Krazy Chinese Mermaid movie blows out box office records worldwide


$526 Million USD in box office revenue in the first four weeks of release… $430 million of that was reached in the first two weeks alone INSIDE of China. (Not Global).  China is now officially the largest national movie market in the world.  Step aside Hollywood… the action is now on the other side of the pacific!

The environmental romantic comedy, filmed in 3D, recounts the adventures of male and female mermaids planning to assassinate a ruthless real estate magnate who has bought a nature reserve and is killing its native dolphins.

“It’s good news that movies about the environment can arouse such public interest,” May Mei, China director of the NGO WildAid, told AFP.

The film, helped along by a star-studded cast, carries a political weight despite its many gags — a rarity for Chinese cinema, which tends to be geared towards pure mass entertainment.

“What I most wanted to depict wasn’t a love story, but man’s destruction of the environment,” its director told Phoenix TV.

“In the past 10 years, we’ve seen a growing public awareness on these sorts of issues,” Mei said, citing examples of controversy over shark fin, used as an ingredient in expensive dishes favoured by wealthy Chinese.

“In 2006, very few people knew the impact their consumption was having on the reduction of shark populations,” Mei explained.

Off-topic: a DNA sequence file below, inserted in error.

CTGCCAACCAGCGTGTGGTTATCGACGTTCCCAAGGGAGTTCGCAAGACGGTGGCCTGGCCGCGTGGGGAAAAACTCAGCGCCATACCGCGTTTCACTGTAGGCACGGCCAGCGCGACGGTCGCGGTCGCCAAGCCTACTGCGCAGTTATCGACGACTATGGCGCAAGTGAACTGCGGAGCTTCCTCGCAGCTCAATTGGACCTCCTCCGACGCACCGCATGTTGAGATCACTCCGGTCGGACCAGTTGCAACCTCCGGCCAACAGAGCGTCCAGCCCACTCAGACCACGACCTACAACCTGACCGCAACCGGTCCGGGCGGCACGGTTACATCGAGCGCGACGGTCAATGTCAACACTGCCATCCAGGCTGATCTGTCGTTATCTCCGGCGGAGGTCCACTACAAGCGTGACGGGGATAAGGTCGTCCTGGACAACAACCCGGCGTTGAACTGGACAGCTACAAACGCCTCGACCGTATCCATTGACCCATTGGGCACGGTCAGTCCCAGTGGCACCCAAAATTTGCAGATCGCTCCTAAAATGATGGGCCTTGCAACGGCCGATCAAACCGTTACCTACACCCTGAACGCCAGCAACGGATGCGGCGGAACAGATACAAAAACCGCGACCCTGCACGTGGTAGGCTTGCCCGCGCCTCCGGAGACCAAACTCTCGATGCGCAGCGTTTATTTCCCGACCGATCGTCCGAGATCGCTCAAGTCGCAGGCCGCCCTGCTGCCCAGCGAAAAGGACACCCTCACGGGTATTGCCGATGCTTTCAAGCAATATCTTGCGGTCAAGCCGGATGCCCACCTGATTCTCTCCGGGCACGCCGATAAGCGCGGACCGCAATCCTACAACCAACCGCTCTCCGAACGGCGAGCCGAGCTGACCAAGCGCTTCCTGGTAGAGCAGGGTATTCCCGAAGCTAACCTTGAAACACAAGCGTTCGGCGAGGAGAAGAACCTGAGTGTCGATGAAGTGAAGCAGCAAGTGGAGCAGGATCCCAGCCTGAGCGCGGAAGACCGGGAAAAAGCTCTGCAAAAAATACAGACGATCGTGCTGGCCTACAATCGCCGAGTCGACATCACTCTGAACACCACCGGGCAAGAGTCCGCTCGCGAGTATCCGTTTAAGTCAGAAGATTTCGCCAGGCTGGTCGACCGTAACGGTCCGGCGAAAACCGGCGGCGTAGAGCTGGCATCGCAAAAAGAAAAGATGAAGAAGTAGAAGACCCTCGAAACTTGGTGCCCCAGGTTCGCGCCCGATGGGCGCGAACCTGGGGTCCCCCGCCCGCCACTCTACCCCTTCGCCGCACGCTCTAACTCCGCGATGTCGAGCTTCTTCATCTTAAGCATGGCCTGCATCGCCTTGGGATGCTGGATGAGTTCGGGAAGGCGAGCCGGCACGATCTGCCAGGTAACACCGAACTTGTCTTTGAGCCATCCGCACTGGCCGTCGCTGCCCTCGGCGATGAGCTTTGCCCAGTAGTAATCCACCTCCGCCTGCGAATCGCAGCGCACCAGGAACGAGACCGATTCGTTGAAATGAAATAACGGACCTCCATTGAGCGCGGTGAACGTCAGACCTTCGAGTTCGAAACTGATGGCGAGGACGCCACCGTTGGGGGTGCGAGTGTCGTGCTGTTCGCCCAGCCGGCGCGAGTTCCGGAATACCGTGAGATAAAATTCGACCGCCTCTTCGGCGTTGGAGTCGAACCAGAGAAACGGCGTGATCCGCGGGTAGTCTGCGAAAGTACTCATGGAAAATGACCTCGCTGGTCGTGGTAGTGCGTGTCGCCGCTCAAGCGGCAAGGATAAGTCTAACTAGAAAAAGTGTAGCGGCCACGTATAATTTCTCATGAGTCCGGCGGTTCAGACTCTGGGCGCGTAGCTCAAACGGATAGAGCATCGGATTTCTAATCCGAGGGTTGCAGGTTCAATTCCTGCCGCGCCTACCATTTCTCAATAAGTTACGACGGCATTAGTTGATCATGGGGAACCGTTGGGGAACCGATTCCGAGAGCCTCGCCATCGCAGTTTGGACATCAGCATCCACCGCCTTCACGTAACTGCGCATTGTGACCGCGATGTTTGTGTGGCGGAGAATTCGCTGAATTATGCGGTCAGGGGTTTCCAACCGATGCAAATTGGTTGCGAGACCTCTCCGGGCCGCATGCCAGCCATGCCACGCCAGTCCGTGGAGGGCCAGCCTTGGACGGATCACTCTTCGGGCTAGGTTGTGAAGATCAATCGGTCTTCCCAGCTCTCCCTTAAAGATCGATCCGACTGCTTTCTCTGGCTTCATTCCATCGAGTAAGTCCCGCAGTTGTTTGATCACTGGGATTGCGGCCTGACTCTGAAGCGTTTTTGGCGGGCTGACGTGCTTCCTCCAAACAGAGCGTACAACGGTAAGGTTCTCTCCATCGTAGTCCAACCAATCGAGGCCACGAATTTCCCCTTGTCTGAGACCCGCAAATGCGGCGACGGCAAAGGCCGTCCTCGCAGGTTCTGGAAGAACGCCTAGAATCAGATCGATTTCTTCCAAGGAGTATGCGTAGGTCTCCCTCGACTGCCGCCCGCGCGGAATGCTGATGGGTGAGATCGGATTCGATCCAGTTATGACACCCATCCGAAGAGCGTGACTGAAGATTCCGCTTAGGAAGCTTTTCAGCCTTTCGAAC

By 2013, 96 percent of Chinese were aware of the environmental toll of the once-prized delicacy, according to a WildAid survey.

Former NBA star Yao Ming has taken part in high-profile advertising campaigns against shark fin consumption and ivory use, while the actor Jackie Chan appeared in a World Wildlife Foundation video clip to promote the protection of wild animals.

Zhang Yuanyuan, China head of the animal protection group ActAsia, described their efforts as “an important reflection of society’s progress”, and pointed out the “growing public demand” for environmentally-themed stories.

In 2015, a documentary about China’s toxic pollution called “Under the Dome” went viral — before disappearing from video sites — highlighting growing awareness of the issue and inspiring many in the country to consult indices measuring air pollution on their smartphones.  Source:

Links and excerpts to more source articles below:


From Hollywood Reporter:

“What Hollywood Can Learn From China’s $510M Box Office Hit ‘Mermaid'”

“The quick record run by the movie, a timely fantasy about a group of modern mermaids battling a ruthless developer who threatens their habitat, was all the more impressive given that it faced off against two formidable rivals, both also directed by Hong Kongers: Cheang Pou-soi’s fantasy epic sequel The Monkey King 2 grossed a muscular $164.1 million during the holiday period, and Wong Jing’s gambling comedy From Vegas to Macau III earned $158.1 million. Together, the three titles are expected to climb toward $1 billion from China’s theatrical market alone.”


From GQ Magazine:

As far as movie openings go, The Mermaid is one of the biggest of the year. In two weeks, it’s grossed a ridiculous $431 million. For perspective, that’s almost as much as the global gross revenue of another surprise hit, Deadpool—but The Mermaid made all that money in China alone.


From Forbes:

Box Office: ‘The Mermaid’ Becomes First Movie To Top $500M Outside Of America

“For the record, the other six films are Star Wars: The Force Awakens ($928 million), Avatar ($760m), Titanic ($658m), Jurassic World ($652m), The Avengers ($623m), and The Dark Knight ($533m).

And for Hollywood, the only thing more interesting/terrifying than China surpassing America as the top moviegoing market is China doing so without relying on American tent poles.”



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